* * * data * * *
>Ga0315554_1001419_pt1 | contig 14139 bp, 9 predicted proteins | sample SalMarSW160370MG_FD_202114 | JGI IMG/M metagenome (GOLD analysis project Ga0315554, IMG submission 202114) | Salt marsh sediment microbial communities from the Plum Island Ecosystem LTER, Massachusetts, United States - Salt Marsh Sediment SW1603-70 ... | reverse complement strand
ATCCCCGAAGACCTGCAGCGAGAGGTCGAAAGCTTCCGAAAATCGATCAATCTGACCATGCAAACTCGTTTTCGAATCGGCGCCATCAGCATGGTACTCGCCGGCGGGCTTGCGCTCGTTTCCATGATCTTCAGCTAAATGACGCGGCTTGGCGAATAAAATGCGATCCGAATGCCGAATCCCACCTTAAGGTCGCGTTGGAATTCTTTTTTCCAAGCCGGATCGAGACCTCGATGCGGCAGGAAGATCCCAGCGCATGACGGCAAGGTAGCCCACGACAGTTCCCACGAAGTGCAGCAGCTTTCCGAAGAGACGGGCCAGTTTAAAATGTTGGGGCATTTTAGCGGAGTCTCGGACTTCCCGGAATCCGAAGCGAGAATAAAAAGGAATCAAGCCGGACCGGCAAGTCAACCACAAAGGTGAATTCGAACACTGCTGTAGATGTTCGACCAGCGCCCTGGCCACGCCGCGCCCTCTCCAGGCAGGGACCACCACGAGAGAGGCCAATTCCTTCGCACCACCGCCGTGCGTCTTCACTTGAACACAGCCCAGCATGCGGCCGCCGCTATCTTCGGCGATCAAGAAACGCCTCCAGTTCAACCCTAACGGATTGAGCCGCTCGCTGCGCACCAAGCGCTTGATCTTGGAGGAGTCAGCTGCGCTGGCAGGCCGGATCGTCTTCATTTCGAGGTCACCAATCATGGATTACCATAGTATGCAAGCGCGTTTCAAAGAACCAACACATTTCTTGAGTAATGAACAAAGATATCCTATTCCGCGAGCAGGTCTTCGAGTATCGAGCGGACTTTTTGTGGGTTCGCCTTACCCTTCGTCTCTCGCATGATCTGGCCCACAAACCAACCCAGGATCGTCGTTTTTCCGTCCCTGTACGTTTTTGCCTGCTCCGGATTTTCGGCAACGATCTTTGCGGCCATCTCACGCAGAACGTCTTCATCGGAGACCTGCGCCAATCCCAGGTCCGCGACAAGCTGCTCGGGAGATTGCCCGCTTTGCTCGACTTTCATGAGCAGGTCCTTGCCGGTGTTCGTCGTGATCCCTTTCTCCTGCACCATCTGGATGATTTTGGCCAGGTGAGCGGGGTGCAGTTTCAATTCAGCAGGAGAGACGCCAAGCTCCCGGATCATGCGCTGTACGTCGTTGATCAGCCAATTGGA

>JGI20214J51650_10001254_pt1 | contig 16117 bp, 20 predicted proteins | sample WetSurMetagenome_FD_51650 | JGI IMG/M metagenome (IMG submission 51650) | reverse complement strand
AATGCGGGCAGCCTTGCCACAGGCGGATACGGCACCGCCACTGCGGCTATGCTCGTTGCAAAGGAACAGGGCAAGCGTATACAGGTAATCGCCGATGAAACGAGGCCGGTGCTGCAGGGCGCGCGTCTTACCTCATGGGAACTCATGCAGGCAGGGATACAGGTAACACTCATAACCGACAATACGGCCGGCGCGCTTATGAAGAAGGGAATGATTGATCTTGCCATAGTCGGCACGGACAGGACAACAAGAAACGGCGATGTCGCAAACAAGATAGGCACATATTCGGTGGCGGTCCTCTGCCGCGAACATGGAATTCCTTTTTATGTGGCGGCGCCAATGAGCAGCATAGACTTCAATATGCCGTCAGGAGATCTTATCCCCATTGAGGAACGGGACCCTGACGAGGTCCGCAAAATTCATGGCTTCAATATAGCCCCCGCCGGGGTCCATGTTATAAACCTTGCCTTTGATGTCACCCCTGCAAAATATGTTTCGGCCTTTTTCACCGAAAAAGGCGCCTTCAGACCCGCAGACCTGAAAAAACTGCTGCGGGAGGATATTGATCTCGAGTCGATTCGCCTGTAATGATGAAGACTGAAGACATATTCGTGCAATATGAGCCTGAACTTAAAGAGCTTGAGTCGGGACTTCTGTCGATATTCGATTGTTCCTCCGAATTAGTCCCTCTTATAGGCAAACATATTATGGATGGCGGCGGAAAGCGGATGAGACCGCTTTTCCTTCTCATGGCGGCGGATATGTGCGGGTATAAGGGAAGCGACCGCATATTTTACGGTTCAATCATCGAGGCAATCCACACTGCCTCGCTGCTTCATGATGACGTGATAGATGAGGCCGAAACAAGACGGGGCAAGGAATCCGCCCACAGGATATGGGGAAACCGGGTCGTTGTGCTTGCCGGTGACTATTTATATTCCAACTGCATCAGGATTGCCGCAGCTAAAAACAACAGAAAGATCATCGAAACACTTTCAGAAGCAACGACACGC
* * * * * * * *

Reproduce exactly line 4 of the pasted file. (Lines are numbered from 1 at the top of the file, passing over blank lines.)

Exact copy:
AATGCGGGCAGCCTTGCCACAGGCGGATACGGCACCGCCACTGCGGCTATGCTCGTTGCAAAGGAACAGGGCAAGCGTATACAGGTAATCGCCGATGAAACGAGGCCGGTGCTGCAGGGCGCGCGTCTTACCTCATGGGAACTCATGCAGGCAGGGATACAGGTAACACTCATAACCGACAATACGGCCGGCGCGCTTATGAAGAAGGGAATGATTGATCTTGCCATAGTCGGCACGGACAGGACAACAAGAAACGGCGATGTCGCAAACAAGATAGGCACATATTCGGTGGCGGTCCTCTGCCGCGAACATGGAATTCCTTTTTATGTGGCGGCGCCAATGAGCAGCATAGACTTCAATATGCCGTCAGGAGATCTTATCCCCATTGAGGAACGGGACCCTGACGAGGTCCGCAAAATTCATGGCTTCAATATAGCCCCCGCCGGGGTCCATGTTATAAACCTTGCCTTTGATGTCACCCCTGCAAAATATGTTTCGGCCTTTTTCACCGAAAAAGGCGCCTTCAGACCCGCAGACCTGAAAAAACTGCTGCGGGAGGATATTGATCTCGAGTCGATTCGCCTGTAATGATGAAGACTGAAGACATATTCGTGCAATATGAGCCTGAACTTAAAGAGCTTGAGTCGGGACTTCTGTCGATATTCGATTGTTCCTCCGAATTAGTCCCTCTTATAGGCAAACATATTATGGATGGCGGCGGAAAGCGGATGAGACCGCTTTTCCTTCTCATGGCGGCGGATATGTGCGGGTATAAGGGAAGCGACCGCATATTTTACGGTTCAATCATCGAGGCAATCCACACTGCCTCGCTGCTTCATGATGACGTGATAGATGAGGCCGAAACAAGACGGGGCAAGGAATCCGCCCACAGGATATGGGGAAACCGGGTCGTTGTGCTTGCCGGTGACTATTTATATTCCAACTGCATCAGGATTGCCGCAGCTAAAAACAACAGAAAGATCATCGAAACACTTTCAGAAGCAACGACACGC